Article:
Autonomic nervous system

Kevin Fitzgerald, Robert F. Wilson, Paul A. Iaizzo

Research output: Chapter in Book/Report/Conference proceedingChapter

1 Scopus citations


The autonomic nervous system and the role it plays in governing the behavior of the cardiovascular system is immense in both its complexity and importance to life. The antagonistic nature of the parasympathetic and sympathetic branches of this system allows rapid and essential changes in cardiac parameters such as heart rate, contractility, and stroke volume in order to deliver metabolites and nutrients to tissues and organs that need them at any given time. Increased sympathetic outflow relative to normal resting conditions most often causes an excitatory response in physiologic parameters (such as heart rate and/or smooth muscle contraction), whereas parasympathetic stimulation usually results in calming adjustments (decreased contractility and/or vasodilatation). It is important to note that both branches exhibit influences that do not rigidly fit into these general guidelines.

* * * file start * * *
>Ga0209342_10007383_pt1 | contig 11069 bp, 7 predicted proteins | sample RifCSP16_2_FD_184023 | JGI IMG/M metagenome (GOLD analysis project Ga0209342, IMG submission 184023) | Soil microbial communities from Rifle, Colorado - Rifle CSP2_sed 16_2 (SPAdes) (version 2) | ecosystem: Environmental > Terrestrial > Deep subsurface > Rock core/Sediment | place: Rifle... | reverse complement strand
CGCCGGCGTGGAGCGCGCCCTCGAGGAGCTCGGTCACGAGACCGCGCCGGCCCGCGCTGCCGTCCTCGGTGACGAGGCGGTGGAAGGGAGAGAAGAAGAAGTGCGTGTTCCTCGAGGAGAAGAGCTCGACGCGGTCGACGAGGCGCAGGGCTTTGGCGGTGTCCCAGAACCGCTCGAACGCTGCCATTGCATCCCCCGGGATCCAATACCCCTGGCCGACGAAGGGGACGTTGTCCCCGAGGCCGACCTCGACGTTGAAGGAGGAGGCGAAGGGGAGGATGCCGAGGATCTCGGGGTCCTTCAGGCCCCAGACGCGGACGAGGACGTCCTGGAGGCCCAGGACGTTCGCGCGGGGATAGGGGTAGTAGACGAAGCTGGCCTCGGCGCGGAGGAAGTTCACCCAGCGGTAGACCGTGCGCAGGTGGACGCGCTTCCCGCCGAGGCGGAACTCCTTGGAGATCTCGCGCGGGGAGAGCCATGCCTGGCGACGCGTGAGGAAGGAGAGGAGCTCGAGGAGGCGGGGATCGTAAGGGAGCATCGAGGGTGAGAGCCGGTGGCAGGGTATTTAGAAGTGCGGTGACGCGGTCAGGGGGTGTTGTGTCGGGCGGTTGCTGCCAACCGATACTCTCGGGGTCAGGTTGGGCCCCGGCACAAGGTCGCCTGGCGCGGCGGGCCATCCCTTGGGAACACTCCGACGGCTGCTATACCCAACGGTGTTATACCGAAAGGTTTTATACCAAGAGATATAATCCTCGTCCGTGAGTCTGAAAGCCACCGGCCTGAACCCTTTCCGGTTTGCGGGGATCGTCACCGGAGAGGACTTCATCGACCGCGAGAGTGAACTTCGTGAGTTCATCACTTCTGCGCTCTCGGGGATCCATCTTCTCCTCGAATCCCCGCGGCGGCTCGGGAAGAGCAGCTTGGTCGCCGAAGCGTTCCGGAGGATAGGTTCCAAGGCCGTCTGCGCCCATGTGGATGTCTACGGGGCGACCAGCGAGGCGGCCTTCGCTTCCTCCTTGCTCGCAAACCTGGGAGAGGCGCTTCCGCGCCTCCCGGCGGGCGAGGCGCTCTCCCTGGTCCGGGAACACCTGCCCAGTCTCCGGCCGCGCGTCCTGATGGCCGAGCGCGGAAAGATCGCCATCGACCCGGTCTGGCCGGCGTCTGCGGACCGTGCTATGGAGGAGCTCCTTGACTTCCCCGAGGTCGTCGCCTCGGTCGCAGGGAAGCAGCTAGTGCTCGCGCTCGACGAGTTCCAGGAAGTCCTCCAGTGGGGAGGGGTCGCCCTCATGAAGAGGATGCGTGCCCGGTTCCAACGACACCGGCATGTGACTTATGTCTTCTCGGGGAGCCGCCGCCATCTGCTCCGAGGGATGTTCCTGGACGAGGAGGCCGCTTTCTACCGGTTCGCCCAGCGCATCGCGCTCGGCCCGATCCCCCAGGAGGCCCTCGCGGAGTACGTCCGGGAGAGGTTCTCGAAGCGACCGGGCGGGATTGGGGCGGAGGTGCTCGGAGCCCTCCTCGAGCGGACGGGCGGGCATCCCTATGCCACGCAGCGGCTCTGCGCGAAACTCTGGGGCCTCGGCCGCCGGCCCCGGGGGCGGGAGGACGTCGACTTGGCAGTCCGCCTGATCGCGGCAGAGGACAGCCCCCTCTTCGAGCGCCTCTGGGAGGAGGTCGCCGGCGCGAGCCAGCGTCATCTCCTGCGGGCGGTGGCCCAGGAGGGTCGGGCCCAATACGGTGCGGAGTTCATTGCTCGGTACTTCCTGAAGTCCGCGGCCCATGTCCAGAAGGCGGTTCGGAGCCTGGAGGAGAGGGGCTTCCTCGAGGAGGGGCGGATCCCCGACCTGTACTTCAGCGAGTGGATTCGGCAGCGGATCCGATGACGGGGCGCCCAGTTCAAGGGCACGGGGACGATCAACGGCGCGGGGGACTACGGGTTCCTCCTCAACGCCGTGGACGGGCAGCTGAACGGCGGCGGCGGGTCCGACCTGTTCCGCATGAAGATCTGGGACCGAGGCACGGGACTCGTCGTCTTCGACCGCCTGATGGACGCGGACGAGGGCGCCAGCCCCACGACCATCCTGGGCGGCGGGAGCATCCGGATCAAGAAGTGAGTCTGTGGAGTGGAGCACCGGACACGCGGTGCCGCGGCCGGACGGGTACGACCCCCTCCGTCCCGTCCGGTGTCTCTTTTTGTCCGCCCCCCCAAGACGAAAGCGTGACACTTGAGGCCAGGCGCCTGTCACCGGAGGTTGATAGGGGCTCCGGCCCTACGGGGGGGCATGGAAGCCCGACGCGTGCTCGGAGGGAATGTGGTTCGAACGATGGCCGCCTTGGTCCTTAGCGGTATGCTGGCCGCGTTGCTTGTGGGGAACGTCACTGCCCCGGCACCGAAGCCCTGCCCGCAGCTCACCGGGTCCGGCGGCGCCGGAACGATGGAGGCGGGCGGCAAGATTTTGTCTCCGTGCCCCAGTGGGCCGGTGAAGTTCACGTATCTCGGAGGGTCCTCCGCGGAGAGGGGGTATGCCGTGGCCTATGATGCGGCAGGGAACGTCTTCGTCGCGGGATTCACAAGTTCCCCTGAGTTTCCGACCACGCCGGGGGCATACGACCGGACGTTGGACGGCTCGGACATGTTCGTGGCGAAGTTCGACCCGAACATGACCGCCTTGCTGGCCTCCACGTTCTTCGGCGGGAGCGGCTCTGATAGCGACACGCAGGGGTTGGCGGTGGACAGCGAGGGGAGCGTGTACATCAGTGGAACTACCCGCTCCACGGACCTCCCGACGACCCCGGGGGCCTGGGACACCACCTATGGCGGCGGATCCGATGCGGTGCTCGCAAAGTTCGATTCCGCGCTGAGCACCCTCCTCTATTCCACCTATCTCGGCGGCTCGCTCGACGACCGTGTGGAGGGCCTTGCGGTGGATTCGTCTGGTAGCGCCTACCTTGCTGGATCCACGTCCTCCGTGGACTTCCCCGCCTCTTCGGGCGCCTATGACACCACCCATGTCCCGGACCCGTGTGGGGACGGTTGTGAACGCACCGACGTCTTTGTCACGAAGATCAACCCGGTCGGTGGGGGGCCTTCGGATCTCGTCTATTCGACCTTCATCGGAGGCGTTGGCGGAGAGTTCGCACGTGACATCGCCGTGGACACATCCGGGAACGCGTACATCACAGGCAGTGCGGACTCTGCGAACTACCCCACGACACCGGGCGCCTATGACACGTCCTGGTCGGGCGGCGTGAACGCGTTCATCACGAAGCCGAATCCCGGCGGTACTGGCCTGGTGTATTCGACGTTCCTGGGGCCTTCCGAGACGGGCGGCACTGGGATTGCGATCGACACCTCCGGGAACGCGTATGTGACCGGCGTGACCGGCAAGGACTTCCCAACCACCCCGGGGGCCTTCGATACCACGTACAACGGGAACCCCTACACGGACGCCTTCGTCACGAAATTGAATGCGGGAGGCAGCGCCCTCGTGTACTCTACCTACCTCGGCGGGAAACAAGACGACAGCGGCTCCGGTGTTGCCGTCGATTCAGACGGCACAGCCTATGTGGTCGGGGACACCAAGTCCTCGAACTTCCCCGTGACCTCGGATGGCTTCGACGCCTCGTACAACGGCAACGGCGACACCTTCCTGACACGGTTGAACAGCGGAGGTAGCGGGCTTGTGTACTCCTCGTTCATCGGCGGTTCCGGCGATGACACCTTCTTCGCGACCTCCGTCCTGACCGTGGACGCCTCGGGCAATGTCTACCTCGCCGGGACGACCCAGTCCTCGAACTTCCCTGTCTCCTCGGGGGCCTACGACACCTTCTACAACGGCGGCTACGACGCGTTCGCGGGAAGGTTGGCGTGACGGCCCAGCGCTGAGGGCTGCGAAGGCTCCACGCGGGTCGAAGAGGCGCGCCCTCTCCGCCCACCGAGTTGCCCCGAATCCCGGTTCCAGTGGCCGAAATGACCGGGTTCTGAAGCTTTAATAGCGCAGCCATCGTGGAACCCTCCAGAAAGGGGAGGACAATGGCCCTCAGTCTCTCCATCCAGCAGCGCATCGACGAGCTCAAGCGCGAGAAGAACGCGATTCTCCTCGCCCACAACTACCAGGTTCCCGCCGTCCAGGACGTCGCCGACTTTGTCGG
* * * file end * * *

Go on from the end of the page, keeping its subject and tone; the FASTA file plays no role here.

Original languageEnglish (US)
Title of host publicationHandbook of Cardiac Anatomy, Physiology, and Devices
Subtitle of host publicationSecond Edition
PublisherHumana Press
Number of pages13
ISBN (Print)9781588294432
StatePublished - 2005


  • Arteriolar pressure
  • Baroreceptors
  • Cardiac denervation
  • Contractility
  • Effector pathways
  • Heart rate
  • Homeostasis
  • Hypothalamic control
  • Parasympathetic anatomy
  • Stroke volume
  • Sympathetic anatomy


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